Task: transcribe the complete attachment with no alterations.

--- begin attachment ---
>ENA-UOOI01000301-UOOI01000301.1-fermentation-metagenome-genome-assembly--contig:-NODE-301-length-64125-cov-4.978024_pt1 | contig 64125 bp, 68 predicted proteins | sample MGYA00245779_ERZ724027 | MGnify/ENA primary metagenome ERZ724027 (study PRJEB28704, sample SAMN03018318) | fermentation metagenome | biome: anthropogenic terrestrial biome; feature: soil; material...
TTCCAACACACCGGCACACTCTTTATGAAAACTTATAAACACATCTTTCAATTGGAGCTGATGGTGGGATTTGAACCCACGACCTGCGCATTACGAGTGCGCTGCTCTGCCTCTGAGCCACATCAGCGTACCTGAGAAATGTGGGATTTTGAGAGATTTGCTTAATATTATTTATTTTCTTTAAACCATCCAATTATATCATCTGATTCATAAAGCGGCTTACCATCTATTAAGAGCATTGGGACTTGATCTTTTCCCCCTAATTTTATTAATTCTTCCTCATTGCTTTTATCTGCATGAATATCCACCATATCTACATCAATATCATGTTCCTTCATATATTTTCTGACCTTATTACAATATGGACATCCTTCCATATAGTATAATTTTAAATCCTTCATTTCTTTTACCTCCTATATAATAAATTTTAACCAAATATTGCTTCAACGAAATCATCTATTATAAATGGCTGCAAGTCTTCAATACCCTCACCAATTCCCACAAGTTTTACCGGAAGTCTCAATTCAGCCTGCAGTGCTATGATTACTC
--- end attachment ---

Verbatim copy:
>ENA-UOOI01000301-UOOI01000301.1-fermentation-metagenome-genome-assembly--contig:-NODE-301-length-64125-cov-4.978024_pt1 | contig 64125 bp, 68 predicted proteins | sample MGYA00245779_ERZ724027 | MGnify/ENA primary metagenome ERZ724027 (study PRJEB28704, sample SAMN03018318) | fermentation metagenome | biome: anthropogenic terrestrial biome; feature: soil; material...
TTCCAACACACCGGCACACTCTTTATGAAAACTTATAAACACATCTTTCAATTGGAGCTGATGGTGGGATTTGAACCCACGACCTGCGCATTACGAGTGCGCTGCTCTGCCTCTGAGCCACATCAGCGTACCTGAGAAATGTGGGATTTTGAGAGATTTGCTTAATATTATTTATTTTCTTTAAACCATCCAATTATATCATCTGATTCATAAAGCGGCTTACCATCTATTAAGAGCATTGGGACTTGATCTTTTCCCCCTAATTTTATTAATTCTTCCTCATTGCTTTTATCTGCATGAATATCCACCATATCTACATCAATATCATGTTCCTTCATATATTTTCTGACCTTATTACAATATGGACATCCTTCCATATAGTATAATTTTAAATCCTTCATTTCTTTTACCTCCTATATAATAAATTTTAACCAAATATTGCTTCAACGAAATCATCTATTATAAATGGCTGCAAGTCTTCAATACCCTCACCAATTCCCACAAGTTTTACCGGAAGTCTCAATTCAGCCTGCAGTGCTATGATTACTC